Portions of the results were presented at the 2012 biannual conference of the European Association for Behavior Analysis in Lisbon, Portugal. The authors are grateful to Hege Lofthus for her assistance in collecting the data.
DISCRIMINATION LEARNING IN ADULTS WITH NEUROCOGNITIVE DISORDERS
Version of Record online: 26 MAY 2014
Copyright © 2014 John Wiley & Sons, Ltd.
Volume 29, Issue 3, pages 241–252, July 2014
How to Cite
2014), DISCRIMINATION LEARNING IN ADULTS WITH NEUROCOGNITIVE DISORDERS, Behav. Intervent., 29; pages 241–252, doi: 10.1002/bin.1389, and (
- Issue online: 20 JUL 2014
- Version of Record online: 26 MAY 2014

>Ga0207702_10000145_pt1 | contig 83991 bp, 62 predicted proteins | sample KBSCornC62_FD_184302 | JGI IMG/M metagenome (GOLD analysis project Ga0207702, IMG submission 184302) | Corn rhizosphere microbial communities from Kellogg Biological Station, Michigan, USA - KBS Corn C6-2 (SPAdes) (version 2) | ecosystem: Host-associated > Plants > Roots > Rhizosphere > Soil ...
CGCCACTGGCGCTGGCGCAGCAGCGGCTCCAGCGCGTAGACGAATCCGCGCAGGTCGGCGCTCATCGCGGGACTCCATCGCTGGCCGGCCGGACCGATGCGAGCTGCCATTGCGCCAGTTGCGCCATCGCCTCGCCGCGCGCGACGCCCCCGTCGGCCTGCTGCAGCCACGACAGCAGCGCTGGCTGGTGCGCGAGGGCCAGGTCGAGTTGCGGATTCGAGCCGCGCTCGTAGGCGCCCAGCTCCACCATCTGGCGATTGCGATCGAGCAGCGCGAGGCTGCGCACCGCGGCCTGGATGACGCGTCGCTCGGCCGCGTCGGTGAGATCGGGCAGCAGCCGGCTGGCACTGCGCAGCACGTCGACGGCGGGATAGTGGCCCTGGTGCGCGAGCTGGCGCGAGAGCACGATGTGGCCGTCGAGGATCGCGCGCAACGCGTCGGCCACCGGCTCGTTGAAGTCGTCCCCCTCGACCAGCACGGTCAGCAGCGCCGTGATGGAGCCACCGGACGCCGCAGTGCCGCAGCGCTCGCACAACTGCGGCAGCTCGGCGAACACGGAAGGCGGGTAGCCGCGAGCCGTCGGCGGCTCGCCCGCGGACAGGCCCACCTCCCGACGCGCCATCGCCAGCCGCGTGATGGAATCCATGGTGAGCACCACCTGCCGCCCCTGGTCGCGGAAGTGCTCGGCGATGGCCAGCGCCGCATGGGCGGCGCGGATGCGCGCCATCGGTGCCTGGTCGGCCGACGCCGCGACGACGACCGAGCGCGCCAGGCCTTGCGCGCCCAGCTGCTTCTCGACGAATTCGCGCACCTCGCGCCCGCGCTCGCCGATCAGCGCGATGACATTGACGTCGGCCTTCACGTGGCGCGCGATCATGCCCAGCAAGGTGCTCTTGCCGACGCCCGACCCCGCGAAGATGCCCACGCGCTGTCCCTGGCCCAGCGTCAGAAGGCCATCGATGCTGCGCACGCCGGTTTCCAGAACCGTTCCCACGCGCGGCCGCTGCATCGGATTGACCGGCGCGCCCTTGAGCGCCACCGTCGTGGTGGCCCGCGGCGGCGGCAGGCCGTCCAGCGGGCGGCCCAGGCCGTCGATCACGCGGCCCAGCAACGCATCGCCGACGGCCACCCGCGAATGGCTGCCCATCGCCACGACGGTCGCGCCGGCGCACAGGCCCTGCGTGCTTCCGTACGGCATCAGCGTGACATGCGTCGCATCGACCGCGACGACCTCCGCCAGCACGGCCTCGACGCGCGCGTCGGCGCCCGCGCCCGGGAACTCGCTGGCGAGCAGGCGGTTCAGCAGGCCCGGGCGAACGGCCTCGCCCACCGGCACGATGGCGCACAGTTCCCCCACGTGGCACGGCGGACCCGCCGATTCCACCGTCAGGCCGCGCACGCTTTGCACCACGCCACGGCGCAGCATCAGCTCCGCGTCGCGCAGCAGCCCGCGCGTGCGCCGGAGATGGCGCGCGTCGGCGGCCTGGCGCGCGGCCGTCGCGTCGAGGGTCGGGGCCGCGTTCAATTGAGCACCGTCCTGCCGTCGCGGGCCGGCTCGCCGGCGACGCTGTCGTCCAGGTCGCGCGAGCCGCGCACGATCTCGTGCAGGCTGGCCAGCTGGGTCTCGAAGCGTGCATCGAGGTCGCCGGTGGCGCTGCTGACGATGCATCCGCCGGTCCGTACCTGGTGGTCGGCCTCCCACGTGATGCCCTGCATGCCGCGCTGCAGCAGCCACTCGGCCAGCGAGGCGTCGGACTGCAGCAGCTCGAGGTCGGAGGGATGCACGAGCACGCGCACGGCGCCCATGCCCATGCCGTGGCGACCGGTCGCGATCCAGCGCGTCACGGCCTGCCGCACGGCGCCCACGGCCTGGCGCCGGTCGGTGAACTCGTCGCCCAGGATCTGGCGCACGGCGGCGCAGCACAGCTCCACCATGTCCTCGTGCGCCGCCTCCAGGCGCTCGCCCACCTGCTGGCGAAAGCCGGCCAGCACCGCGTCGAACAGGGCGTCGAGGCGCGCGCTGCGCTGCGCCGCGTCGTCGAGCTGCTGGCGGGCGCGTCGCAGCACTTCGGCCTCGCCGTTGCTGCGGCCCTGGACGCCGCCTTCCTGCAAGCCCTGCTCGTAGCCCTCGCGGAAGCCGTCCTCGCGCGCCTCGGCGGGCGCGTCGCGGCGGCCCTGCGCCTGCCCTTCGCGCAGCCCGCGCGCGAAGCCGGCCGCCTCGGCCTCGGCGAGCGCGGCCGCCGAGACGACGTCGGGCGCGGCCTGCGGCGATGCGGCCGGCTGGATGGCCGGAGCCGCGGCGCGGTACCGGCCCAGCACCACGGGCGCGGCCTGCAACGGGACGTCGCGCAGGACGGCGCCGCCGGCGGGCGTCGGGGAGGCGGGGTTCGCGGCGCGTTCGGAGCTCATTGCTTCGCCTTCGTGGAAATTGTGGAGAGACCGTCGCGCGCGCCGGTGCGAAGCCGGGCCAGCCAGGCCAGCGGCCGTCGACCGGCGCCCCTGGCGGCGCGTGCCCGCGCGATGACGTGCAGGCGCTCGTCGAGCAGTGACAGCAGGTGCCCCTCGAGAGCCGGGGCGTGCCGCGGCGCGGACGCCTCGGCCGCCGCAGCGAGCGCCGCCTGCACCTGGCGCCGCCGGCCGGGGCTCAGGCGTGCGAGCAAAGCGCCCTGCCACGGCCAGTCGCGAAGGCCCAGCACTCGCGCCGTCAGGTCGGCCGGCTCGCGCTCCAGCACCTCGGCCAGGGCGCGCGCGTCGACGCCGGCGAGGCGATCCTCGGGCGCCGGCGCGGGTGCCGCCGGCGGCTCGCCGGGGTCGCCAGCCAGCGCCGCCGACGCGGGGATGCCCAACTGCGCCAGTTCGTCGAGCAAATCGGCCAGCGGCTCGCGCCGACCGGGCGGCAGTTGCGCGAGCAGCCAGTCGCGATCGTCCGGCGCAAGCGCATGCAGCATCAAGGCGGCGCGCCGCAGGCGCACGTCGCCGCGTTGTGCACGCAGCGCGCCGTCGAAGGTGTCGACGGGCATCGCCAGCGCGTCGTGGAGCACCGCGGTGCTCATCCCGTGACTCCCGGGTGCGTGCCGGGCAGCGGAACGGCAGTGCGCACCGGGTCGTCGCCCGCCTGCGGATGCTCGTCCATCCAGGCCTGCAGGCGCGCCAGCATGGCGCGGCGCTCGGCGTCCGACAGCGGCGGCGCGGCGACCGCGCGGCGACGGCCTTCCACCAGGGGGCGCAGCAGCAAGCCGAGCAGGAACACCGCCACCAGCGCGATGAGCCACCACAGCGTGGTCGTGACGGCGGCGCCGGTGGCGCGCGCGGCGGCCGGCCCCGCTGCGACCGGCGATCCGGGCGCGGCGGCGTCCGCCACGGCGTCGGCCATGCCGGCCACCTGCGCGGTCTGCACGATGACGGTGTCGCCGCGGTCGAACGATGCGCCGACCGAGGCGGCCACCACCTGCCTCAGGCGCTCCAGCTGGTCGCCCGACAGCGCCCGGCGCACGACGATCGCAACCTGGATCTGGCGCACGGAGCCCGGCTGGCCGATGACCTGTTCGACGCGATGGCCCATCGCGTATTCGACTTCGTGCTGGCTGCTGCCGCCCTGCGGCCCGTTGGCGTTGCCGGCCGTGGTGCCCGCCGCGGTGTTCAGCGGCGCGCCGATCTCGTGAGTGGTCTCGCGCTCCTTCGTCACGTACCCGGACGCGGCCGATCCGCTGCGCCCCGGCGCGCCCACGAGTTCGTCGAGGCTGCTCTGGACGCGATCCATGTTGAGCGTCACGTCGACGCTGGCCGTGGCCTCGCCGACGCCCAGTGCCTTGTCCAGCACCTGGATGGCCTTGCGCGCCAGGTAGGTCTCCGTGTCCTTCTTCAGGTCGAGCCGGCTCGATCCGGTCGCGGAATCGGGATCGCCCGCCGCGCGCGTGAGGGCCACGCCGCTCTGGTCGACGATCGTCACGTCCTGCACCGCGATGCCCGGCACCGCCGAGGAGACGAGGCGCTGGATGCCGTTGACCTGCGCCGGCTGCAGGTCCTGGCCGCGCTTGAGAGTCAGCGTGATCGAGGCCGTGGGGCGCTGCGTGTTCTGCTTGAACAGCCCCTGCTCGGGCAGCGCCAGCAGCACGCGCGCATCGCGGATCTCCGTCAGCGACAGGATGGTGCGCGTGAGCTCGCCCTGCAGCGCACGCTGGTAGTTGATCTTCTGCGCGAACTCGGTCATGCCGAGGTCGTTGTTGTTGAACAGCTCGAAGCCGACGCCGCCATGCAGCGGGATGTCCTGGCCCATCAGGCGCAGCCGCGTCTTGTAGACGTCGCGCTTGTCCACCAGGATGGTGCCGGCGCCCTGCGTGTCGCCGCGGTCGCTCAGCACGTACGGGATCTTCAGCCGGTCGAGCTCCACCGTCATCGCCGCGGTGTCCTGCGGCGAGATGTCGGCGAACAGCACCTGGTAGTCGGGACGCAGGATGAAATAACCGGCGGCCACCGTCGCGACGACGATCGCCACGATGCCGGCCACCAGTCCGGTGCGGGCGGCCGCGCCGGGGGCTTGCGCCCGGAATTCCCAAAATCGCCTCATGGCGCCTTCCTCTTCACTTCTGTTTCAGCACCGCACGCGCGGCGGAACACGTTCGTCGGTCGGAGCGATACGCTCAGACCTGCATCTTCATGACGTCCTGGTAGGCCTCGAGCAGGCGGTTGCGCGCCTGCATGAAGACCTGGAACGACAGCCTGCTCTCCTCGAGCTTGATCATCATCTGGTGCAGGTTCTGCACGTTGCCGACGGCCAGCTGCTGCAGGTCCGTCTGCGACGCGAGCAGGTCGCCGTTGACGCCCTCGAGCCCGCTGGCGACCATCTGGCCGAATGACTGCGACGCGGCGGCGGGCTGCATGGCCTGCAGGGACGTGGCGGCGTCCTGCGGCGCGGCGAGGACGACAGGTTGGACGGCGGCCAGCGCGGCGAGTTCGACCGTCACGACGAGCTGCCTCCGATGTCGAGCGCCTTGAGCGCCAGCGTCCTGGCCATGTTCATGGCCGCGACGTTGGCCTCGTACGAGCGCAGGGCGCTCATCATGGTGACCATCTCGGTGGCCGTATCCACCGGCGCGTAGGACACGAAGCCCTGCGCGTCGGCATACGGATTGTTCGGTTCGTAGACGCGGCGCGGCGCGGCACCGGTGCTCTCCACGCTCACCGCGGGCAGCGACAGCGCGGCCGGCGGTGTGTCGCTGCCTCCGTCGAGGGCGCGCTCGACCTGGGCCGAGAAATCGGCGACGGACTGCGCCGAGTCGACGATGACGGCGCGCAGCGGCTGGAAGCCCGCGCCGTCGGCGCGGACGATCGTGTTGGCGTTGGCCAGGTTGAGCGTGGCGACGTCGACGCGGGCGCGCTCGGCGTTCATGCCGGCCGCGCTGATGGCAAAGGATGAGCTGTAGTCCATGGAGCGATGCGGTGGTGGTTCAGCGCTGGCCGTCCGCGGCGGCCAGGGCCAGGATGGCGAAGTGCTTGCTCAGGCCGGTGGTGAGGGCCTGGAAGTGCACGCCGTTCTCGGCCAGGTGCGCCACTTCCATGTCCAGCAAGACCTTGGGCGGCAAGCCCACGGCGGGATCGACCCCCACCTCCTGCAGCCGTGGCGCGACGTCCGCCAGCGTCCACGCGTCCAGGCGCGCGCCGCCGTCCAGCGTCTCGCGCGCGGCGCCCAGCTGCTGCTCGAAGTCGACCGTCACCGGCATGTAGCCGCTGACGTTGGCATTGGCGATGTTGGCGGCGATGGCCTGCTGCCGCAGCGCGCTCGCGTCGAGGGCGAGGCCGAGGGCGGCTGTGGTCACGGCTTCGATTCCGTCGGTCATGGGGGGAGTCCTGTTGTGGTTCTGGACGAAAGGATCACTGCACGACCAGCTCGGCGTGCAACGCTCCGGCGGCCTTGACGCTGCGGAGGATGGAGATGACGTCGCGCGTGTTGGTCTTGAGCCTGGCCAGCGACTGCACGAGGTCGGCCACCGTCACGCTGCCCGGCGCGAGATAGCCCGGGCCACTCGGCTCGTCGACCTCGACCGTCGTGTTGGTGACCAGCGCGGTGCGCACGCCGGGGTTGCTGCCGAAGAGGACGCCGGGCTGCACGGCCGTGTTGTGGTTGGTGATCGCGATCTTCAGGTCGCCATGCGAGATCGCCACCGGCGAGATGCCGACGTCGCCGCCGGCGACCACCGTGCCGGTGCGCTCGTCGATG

Alzheimer's disease is the most commonly known neurocognitive disorder characterized by deterioration in areas such as memory, attention, and activities of daily living. From a behavioral perspective, memory and attentional deficits may be described as deterioration of stimulus control. This paper provides a case study of discrimination behavior in a patient with neurocognitive disorder. The purpose of the current study was twofold: (i) to study the effect of using presumed familiar pictures in arbitrary matching-to-sample tasks and (ii) to study variables that affect stimulus control in a patient diagnosed with vascular dementia. There were 12 conditional discrimination experimental conditions with various types of stimuli, from familiar pictures to identity matching. The results showed that the participant's responses were not in accord with experimenter-defined stimulus classes when using familiar pictures. However, intact stimulus control by sample stimulus was established following systematic procedural changes in the conditional discrimination tasks. Copyright © 2014 John Wiley & Sons, Ltd.